A three-mile walk being held on Saturday will do more than provide exercise and fresh air.
The Walk for Awareness, sponsored by Voices for the Children, is an effort to raise community awareness of the disabilities suffered by children exposed to alcohol during pregnancy. The walk, which begins at 10 a.m., will make a circuit around Kenai Central High School, with a lunch at Pizza Hut planned afterward.
The group will carry signs to inform the public what they are doing, and why.
Fetal Alcohol Syndrome and Fetal Alcohol Effect are growing problems on the Kenai Peninsula and nationwide. Voices for the Children is a support group for parents and foster parents of children affected by these disabilities.
"It is a lifetime problem," said Christine Hutchison, event coordinator for Saturday's walk. "These kids need a functioning brain to walk beside them."
Voices for the Children started out as a support group for foster parents in 1997, but as it became evident that so many children in foster care were affected by alcohol, Hutchison said, they changed their focus from just foster parents to a fetal alcohol syndrome support group.
Consumption of alcohol during pregnancy affects a child in many ways. Fetal Alcohol Syndrome (FAS), said Hutchison, is a term for the visible physical deformities which sometimes appear in these children.
Not so visible -- and harder to diagnose -- is Fetal Alcohol Effect (FAE), a term used for brain damage and mental dysfunction caused by alcohol. Those affected by FAE may have no physical deformities and may even appear fairly normal, but the disability affects them in everyday life.
"These kids are not going to develop at the same rate as a normal child would," said Hutchison. "In school they'll have trouble with reading and math, following directions and telling time. When they get to high school, changing classes is very confusing to them. They need supervision 24 hours a day, and a very structured environment."
Children with FAE may become a serious problem to society when they reach adolescence, and many of them are in the custody of the Department of Corrections for their transgressions.
"As teenagers, they get in trouble because they're very impulsive and have no concept of right or wrong," Hutchison said. "Their friends might say, 'hey, let's break into this house and see what kind of good stuff we can grab.' A normal child might say no to that, because they're afraid of getting in trouble, but the FAE kid doesn't know any better and will just go ahead and do it.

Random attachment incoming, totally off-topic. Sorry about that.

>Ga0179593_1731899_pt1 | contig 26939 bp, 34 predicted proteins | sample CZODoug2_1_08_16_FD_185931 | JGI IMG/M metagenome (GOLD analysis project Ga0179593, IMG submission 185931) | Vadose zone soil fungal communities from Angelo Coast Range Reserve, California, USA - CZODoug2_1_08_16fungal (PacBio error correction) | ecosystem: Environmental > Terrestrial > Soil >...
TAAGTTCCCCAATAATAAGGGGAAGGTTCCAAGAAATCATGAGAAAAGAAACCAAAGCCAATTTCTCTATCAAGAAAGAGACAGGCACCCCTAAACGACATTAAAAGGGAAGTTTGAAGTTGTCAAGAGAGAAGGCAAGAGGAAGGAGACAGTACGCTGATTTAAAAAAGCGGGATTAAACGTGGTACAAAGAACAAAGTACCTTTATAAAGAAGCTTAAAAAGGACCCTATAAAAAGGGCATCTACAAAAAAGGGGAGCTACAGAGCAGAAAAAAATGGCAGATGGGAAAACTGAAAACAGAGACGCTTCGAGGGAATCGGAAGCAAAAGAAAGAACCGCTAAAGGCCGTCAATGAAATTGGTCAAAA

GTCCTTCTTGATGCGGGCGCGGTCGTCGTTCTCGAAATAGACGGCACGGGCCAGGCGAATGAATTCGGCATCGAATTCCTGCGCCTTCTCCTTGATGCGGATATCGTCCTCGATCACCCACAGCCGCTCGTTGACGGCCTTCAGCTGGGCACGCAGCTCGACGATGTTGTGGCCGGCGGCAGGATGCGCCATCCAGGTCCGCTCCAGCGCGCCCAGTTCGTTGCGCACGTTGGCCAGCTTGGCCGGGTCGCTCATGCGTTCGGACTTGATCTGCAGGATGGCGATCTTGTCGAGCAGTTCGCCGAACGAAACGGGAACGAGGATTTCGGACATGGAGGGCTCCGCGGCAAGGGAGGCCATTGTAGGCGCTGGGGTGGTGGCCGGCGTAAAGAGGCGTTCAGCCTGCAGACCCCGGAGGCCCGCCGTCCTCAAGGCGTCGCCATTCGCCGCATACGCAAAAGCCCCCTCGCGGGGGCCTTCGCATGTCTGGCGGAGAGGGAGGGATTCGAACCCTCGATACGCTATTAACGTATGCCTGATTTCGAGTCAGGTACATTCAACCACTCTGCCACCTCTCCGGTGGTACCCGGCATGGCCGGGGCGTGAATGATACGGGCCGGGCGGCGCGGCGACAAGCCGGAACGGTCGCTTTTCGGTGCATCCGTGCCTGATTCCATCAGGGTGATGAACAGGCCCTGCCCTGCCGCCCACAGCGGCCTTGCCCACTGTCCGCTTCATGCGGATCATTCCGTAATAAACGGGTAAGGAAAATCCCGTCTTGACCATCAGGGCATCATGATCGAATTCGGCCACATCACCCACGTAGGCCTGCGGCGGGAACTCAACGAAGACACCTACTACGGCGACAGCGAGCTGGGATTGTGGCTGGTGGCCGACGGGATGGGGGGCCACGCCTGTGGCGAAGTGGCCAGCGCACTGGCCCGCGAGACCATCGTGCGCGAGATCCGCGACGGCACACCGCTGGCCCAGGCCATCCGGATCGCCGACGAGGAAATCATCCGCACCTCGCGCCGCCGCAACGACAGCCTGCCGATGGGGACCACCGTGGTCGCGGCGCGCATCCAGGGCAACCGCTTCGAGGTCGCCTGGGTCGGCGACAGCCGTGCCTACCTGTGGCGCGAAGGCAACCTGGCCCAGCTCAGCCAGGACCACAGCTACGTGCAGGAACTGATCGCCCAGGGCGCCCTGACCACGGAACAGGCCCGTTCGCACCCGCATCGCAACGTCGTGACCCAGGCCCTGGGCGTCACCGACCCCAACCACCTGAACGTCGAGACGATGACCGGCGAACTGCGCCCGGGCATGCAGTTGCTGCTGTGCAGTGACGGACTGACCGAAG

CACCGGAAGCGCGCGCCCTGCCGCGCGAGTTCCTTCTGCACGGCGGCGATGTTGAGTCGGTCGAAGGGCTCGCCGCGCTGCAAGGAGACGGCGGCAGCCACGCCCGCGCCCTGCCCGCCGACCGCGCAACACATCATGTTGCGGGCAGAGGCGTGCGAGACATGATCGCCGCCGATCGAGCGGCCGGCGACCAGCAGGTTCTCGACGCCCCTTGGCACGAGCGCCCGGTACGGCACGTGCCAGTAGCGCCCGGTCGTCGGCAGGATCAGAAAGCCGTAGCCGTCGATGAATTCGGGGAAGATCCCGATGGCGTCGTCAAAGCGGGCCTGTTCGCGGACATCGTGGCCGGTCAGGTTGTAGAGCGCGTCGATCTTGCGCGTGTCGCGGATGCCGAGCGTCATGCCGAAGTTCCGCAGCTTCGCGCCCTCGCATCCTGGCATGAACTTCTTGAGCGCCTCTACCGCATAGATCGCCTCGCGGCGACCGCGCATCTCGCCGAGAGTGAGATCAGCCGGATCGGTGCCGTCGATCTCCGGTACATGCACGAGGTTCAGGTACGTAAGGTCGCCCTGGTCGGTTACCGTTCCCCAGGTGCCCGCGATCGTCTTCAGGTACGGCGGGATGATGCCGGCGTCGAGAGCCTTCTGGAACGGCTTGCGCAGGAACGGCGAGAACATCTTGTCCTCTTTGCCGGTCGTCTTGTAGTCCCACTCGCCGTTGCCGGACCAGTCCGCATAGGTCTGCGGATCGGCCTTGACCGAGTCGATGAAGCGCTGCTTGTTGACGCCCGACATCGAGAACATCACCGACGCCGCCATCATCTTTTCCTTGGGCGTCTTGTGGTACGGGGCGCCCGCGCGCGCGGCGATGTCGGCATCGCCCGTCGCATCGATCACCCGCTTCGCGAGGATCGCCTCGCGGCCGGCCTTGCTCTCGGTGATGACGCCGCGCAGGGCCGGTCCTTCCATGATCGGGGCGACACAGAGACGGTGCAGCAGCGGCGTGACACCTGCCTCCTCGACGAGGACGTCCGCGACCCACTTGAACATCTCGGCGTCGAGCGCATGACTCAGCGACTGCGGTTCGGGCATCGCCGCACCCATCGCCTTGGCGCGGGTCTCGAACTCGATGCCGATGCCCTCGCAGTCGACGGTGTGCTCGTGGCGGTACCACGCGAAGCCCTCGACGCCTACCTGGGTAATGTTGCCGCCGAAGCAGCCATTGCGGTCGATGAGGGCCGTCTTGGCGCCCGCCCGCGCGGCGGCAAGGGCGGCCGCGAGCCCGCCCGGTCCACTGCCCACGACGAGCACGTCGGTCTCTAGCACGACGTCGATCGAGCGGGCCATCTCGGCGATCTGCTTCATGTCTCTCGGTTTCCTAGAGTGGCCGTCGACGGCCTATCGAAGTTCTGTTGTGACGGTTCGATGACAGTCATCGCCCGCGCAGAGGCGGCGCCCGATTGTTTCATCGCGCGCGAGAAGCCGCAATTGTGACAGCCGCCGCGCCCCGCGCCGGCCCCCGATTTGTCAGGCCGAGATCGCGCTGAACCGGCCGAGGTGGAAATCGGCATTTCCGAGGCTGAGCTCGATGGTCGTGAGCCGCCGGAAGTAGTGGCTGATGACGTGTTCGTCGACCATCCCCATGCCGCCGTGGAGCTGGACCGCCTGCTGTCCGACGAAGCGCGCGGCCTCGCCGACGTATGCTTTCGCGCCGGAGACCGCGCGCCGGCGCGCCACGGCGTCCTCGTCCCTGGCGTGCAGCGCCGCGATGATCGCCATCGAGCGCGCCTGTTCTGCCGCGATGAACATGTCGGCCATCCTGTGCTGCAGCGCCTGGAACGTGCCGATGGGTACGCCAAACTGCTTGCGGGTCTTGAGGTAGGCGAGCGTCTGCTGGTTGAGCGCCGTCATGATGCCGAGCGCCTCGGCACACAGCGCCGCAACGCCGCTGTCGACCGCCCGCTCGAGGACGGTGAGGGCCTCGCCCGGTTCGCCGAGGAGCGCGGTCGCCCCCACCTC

"Or maybe he'll see that someone left their keys in a car, and and think, 'I'll just take it for a little drive.' And then, of course, he gets arrested and ends up in jail. It affects the entire community because the state has to take care of them."
Because it is so difficult to diagnose, teachers and judges may not be aware of FAE and its effects on a teen-ager or young adult who is in trouble. To help mitigate this problem, Voices for the Children recently held a meeting to establish a medical team specially trained in diagnosis of alcohol-related disabilities for the Kenai Peninsula.
Consisting of a doctor, social worker, early interventionist, clinician and a nurse, the team will begin work this fall, financed by a grant from Frontier Community Services. Until now, the peninsula has been served in this capacity only by a diagnostician from Anchorage who visits several times a year.
"After a parent finds out a child has FAS or FAE, they need continuing support for a lifetime," said Hutchison. "That's where we come in, to help parents share ideas, how to take care of these kids and hopefully make them more successful in life."
The most tragic aspect of FAS and FAE is that, unlike other disabilities, they are entirely preventable.
"It's only in the last 50 or 60 years that so many women have had serious drinking problems," said Hutchison. "It wasn't socially acceptable for a woman to drink before that; years ago women weren't even allowed in bars. But now they go out and drink in them all the time.
"Teenagers, especially, like to go party on the weekends, and they don't think about what it might do to a baby. It's critical to tell them the effects of drinking during pregnancy."
The group holds regular meetings on the last Saturday of each month and plans several other events, including recognition of National Fetal Alcohol Awareness Day on September 9 and an appearance by state first lady Susan Knowles at the Kenai Chamber of Commerce on September 13.
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